Is more readable as:

# By the way, there is no need to start the string representation of a class
# with an empty line. If what you want is to have an empty line before 
# the actual class string representation, that should be the caller's responsibility
return f"Players in game : {str(self.players)}\n"
    + f"Active players: {str(self.playersActiveGame)}\n"
    + f"Pot size: {str(self.chipsInPlay)}\n"
    + f"Cash on hand:  {str(self.playersCash)}"

Particularly, PEP-8 recommends making lines no longer than 80 characters. Some argue that is not enough (specially if you like to give you variables long meaningful names), but it is already a hint. For example , the line:

return f"\nName: {self.name} \nCash left: {self.cash}\nMoney in pot: {self.chipsInPlay}\nGame active = {self.activeGame}\nRound active = {self.activeRound}\nTurn active = {self.activeTurn}"

along with its indentation, is 202 characters long. Most people will not be able to fit such a long line on their screen (not to say it is not easy to read).

This same thing applies to comments. Its a really good practise to comment you code. However, if you plan on having long comments, write them above the statements, instead of next to them. For example:

self.setActiveTurn(self.startingPlayer) #Starting player is provided by the game-object whenever a round is initialized

Is more readable as such:

# Starting player is provided by the game-object whenever a round is 
# initialized
self.setActiveTurn(self.startingPlayer)

Consistent style

Be consistent in your code style.

For example, sometimes you leave spaces between operators and sometimes you don't:

# Asignments
g= -1 #List indexes start at 0
g = g +1
self.turnNumber = self.turnNumber + 1
sum = x.chipsInPlay + sum
y = (self.activeThisTurnNumber+1)%len(self.roundPlayers)
...
# Functions/methods
def limit(num, minimum=1, maximum=255):
def __init__(self,name,initMoney):
def regularMoneyBet(self,moneyChange,min =0,endTurn = 1):

Moreover, following PEP-8 recommendations, you should always (there are a few exceptions) leave a space between the operators and variables, as well after commas. So the previous statements/declarations would be better written as:

# Asignments
g = -1 #List indexes start at 0
g = g + 1
self.turnNumber = self.turnNumber + 1
sum = x.chipsInPlay + sum
y = (self.activeThisTurnNumber + 1) % len(self.roundPlayers)
...
# Functions/methods
def limit(num, minimum=1, maximum=255):
def __init__(self, name, initMoney):
def regularMoneyBet(self, moneyChange, min=0, endTurn=1):

Docstrings

Its a really good practise to document you methods/functions. Just use docstrings so that your comments can be used to produce documentation.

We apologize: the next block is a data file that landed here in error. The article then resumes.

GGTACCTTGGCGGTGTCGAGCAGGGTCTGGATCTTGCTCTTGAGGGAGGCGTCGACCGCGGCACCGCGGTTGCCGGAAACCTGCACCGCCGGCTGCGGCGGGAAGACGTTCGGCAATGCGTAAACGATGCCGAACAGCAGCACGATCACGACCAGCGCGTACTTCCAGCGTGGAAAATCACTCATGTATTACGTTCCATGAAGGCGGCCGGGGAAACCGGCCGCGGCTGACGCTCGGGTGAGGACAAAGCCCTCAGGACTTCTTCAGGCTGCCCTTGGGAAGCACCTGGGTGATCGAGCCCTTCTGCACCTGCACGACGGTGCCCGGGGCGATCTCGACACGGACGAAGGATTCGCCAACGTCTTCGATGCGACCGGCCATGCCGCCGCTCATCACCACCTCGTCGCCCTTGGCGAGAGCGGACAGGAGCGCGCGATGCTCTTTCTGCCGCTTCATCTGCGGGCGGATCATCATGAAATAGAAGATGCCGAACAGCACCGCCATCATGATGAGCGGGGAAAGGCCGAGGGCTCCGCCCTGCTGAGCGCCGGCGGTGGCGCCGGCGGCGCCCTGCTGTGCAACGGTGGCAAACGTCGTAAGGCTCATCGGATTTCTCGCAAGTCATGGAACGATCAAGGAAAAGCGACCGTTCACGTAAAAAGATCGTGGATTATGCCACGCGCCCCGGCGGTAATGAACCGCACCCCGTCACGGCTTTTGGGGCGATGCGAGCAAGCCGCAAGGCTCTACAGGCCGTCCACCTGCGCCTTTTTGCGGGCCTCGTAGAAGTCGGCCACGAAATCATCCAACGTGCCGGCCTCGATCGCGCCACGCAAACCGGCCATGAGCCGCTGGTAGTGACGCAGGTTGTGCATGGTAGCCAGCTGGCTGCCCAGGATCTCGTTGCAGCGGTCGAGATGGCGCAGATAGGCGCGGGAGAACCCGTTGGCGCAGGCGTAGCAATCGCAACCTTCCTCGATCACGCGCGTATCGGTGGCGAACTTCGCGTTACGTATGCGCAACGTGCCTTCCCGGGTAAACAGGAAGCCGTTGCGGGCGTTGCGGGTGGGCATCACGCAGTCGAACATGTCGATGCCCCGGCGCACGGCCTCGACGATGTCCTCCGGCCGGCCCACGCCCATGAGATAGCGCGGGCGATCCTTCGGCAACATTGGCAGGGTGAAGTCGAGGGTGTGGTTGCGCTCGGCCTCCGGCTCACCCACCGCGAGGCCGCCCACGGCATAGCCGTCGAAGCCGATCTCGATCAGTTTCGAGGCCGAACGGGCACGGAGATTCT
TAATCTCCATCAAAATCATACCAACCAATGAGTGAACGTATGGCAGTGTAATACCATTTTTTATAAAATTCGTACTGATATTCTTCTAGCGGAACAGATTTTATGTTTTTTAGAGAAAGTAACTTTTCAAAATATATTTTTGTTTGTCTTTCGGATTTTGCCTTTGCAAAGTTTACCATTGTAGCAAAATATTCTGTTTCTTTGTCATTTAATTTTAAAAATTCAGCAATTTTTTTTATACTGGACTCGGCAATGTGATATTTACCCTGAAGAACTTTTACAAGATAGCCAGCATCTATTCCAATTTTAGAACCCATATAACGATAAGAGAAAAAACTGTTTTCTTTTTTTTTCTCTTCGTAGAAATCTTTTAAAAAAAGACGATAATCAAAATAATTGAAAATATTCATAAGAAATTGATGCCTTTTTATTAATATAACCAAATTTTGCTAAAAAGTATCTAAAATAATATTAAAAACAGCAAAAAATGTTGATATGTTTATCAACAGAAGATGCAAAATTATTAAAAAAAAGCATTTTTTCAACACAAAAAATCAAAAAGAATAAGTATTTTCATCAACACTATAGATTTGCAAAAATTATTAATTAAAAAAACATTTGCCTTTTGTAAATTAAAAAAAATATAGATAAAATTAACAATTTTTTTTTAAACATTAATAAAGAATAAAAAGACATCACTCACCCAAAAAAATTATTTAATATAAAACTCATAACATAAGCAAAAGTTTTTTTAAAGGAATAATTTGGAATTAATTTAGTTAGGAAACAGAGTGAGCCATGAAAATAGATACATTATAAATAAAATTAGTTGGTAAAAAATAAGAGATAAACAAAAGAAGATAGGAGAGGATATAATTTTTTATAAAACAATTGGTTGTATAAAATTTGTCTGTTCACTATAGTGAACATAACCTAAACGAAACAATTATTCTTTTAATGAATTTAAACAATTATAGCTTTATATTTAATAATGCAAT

For example, if you documment a function like this:

# This is my documentation
def myFunction():
    pass

Then, you cannot access the documentation if its not by reading the code:

>>> help(myFunction)
Help on function myFunction in module __main__:

myFunction()

However, if you document it as this:

def myFunction():
    '''This is my documentation'''
    pass

Then:

>>> help()
Help on function myFunction in module __main__:

myFunction()
    This is my documentation

You can find more on docstrings here.

Design

Now, regarding code design, here are a few tips:

Native types are there for a reason!

Bools

Player.activeGame is always used as a variable with two states: 0 or 1. That is exactly what bools are for:

class Player:
    def __init__(self,name,initMoney):
        ...

        self.activeGame = True
        self.activeRound = True
        self.activeTurn = False

Going one step ahead, its a better idea to name boolean values using verbs:

class Player:
    def __init__(self,name,initMoney):
        ...

        # Some names that might be more meaningful
        self.isInGame = True
        self.isPlayingCurrentRound = True
        self.isTheirTurn = False

Now you can change you conditions, such as:

if self.activeGame == 1 and self.activeRound == 1 and self.activeTurn == 1
    ...

to simply:

if self.isInGame and self.isPlayingCurrentRound and self.isTheirTurn:
    ...

If you then wonder, for example, how you could get the total number of players in game, there are always solutions to problems. For example:

# Instead of this
def playersActiveGameSum(self, players):
    sum = 0
    for x in players:
        sum = x.activeGame + sum
    return sum

# You could use a more idiomatic expression
 def playersActiveGameSum(self, players):
    return sum([1 for player in players if player.isInGame])

Dicts

If you plan on having seemingly different data returned in a function, such as here:

def valuesPlayersSum(self, players):
    totalSum = []
    totalCash = self.cashPlayersSum(players)
    totalActivesGame = self.playersActiveGameSum(players)
    totalChipsInPlay = self.chipsInPlayPlayersSum(players)

    totalSum.append(totalCash)
    totalSum.append(totalActivesGame)
    totalSum.append(totalChipsInPlay)